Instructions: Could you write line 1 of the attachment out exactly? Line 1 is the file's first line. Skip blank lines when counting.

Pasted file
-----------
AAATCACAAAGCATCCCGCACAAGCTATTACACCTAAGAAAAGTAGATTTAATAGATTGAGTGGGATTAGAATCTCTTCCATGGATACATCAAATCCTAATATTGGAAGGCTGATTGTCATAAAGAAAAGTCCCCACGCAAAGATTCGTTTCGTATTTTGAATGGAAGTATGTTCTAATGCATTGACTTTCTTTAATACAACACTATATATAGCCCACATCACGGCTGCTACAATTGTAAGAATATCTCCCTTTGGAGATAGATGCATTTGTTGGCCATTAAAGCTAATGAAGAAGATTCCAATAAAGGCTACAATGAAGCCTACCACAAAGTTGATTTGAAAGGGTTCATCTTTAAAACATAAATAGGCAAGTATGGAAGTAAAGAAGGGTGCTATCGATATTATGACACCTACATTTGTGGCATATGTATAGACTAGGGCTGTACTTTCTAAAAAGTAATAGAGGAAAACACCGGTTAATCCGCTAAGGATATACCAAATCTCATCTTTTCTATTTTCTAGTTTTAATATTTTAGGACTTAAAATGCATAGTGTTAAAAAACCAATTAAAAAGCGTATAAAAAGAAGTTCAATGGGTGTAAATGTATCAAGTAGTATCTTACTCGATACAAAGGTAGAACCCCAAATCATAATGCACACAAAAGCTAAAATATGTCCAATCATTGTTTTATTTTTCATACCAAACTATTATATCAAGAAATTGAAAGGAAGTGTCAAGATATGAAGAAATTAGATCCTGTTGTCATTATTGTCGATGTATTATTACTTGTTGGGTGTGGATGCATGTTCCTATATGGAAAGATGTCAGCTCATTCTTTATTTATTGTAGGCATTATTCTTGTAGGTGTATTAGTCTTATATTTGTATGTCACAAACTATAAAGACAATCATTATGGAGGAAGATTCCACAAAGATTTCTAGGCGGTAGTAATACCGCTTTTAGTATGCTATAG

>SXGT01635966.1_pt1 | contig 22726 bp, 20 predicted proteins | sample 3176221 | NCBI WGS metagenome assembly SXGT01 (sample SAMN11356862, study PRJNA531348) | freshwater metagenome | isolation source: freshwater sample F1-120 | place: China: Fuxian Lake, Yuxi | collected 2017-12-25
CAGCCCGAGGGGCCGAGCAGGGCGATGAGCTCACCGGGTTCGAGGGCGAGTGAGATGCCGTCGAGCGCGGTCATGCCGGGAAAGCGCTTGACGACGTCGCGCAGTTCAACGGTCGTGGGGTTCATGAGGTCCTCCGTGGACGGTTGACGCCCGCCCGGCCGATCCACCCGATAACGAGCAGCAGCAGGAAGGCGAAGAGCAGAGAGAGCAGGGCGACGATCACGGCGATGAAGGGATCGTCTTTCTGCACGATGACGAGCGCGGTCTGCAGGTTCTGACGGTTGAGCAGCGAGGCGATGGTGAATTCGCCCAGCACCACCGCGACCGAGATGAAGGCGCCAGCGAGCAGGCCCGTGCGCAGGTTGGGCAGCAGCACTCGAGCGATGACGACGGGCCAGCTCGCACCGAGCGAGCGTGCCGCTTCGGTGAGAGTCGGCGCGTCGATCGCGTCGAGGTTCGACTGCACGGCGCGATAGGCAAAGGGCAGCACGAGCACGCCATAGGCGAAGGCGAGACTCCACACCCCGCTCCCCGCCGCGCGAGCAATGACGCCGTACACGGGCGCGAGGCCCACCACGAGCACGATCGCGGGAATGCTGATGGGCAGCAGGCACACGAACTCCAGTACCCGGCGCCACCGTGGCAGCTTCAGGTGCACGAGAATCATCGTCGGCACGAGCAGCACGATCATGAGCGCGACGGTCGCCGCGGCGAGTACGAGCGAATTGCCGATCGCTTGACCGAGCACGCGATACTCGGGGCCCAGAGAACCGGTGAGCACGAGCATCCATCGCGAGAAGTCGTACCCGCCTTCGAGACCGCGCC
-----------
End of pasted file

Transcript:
AAATCACAAAGCATCCCGCACAAGCTATTACACCTAAGAAAAGTAGATTTAATAGATTGAGTGGGATTAGAATCTCTTCCATGGATACATCAAATCCTAATATTGGAAGGCTGATTGTCATAAAGAAAAGTCCCCACGCAAAGATTCGTTTCGTATTTTGAATGGAAGTATGTTCTAATGCATTGACTTTCTTTAATACAACACTATATATAGCCCACATCACGGCTGCTACAATTGTAAGAATATCTCCCTTTGGAGATAGATGCATTTGTTGGCCATTAAAGCTAATGAAGAAGATTCCAATAAAGGCTACAATGAAGCCTACCACAAAGTTGATTTGAAAGGGTTCATCTTTAAAACATAAATAGGCAAGTATGGAAGTAAAGAAGGGTGCTATCGATATTATGACACCTACATTTGTGGCATATGTATAGACTAGGGCTGTACTTTCTAAAAAGTAATAGAGGAAAACACCGGTTAATCCGCTAAGGATATACCAAATCTCATCTTTTCTATTTTCTAGTTTTAATATTTTAGGACTTAAAATGCATAGTGTTAAAAAACCAATTAAAAAGCGTATAAAAAGAAGTTCAATGGGTGTAAATGTATCAAGTAGTATCTTACTCGATACAAAGGTAGAACCCCAAATCATAATGCACACAAAAGCTAAAATATGTCCAATCATTGTTTTATTTTTCATACCAAACTATTATATCAAGAAATTGAAAGGAAGTGTCAAGATATGAAGAAATTAGATCCTGTTGTCATTATTGTCGATGTATTATTACTTGTTGGGTGTGGATGCATGTTCCTATATGGAAAGATGTCAGCTCATTCTTTATTTATTGTAGGCATTATTCTTGTAGGTGTATTAGTCTTATATTTGTATGTCACAAACTATAAAGACAATCATTATGGAGGAAGATTCCACAAAGATTTCTAGGCGGTAGTAATACCGCTTTTAGTATGCTATAG